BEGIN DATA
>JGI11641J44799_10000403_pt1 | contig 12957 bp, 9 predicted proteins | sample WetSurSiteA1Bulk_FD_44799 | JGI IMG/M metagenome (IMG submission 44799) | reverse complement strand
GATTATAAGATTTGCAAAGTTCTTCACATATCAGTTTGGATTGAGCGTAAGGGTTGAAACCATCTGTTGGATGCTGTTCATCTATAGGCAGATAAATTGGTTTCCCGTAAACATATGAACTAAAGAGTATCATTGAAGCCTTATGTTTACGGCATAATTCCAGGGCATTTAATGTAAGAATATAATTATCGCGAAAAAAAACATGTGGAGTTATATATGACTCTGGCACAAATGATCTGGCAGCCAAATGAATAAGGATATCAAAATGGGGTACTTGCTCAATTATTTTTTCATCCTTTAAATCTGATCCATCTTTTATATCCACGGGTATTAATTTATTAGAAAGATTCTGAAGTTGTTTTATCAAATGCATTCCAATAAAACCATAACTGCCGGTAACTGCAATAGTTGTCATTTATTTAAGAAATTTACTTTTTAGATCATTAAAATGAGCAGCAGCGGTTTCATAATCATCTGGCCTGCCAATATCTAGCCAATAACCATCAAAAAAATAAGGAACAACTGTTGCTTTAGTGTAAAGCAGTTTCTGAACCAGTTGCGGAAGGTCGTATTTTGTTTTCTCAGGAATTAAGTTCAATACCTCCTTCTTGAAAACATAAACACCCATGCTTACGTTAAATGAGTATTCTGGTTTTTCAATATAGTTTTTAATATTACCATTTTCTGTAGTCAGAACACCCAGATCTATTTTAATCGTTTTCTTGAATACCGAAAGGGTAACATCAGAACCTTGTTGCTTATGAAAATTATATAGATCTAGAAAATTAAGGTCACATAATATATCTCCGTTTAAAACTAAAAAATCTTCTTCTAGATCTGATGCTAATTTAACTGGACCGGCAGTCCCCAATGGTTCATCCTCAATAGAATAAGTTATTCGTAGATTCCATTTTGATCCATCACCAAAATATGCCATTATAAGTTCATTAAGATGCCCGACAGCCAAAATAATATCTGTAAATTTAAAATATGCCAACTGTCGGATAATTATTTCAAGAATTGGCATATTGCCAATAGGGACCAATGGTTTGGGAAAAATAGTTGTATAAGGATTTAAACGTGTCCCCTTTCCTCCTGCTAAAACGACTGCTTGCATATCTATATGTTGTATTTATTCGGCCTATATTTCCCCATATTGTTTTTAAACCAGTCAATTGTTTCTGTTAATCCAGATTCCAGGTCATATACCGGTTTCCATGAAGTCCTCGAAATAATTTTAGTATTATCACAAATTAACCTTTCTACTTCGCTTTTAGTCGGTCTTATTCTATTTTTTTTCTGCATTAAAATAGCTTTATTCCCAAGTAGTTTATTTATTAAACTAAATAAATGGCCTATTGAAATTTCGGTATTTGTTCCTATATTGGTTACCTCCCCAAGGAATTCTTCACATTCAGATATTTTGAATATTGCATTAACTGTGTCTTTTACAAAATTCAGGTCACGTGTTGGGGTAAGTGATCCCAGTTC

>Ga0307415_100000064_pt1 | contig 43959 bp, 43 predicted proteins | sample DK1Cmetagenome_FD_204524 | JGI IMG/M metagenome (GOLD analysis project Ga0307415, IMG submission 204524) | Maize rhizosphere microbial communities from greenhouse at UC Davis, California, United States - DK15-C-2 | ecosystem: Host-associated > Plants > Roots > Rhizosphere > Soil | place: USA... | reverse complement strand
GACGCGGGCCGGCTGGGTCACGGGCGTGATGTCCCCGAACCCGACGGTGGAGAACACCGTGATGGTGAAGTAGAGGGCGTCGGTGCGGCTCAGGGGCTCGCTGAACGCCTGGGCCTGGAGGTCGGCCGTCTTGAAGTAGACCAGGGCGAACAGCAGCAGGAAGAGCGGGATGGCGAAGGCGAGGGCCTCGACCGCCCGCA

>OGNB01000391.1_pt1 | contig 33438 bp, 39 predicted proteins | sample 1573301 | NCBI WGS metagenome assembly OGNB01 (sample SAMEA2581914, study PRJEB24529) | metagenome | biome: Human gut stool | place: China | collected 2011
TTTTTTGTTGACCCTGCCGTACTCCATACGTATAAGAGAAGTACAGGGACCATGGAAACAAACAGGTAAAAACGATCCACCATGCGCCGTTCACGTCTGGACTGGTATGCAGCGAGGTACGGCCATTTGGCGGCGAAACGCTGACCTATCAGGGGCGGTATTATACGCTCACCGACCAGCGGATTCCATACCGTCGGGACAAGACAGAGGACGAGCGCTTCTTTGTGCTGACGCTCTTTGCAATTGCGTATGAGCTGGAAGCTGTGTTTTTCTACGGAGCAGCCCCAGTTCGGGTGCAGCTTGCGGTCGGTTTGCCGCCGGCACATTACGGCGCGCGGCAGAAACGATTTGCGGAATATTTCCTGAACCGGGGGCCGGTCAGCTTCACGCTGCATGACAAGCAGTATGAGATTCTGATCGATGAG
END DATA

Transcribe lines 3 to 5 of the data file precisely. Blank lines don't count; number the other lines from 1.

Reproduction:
>Ga0307415_100000064_pt1 | contig 43959 bp, 43 predicted proteins | sample DK1Cmetagenome_FD_204524 | JGI IMG/M metagenome (GOLD analysis project Ga0307415, IMG submission 204524) | Maize rhizosphere microbial communities from greenhouse at UC Davis, California, United States - DK15-C-2 | ecosystem: Host-associated > Plants > Roots > Rhizosphere > Soil | place: USA... | reverse complement strand
GACGCGGGCCGGCTGGGTCACGGGCGTGATGTCCCCGAACCCGACGGTGGAGAACACCGTGATGGTGAAGTAGAGGGCGTCGGTGCGGCTCAGGGGCTCGCTGAACGCCTGGGCCTGGAGGTCGGCCGTCTTGAAGTAGACCAGGGCGAACAGCAGCAGGAAGAGCGGGATGGCGAAGGCGAGGGCCTCGACCGCCCGCA

>OGNB01000391.1_pt1 | contig 33438 bp, 39 predicted proteins | sample 1573301 | NCBI WGS metagenome assembly OGNB01 (sample SAMEA2581914, study PRJEB24529) | metagenome | biome: Human gut stool | place: China | collected 2011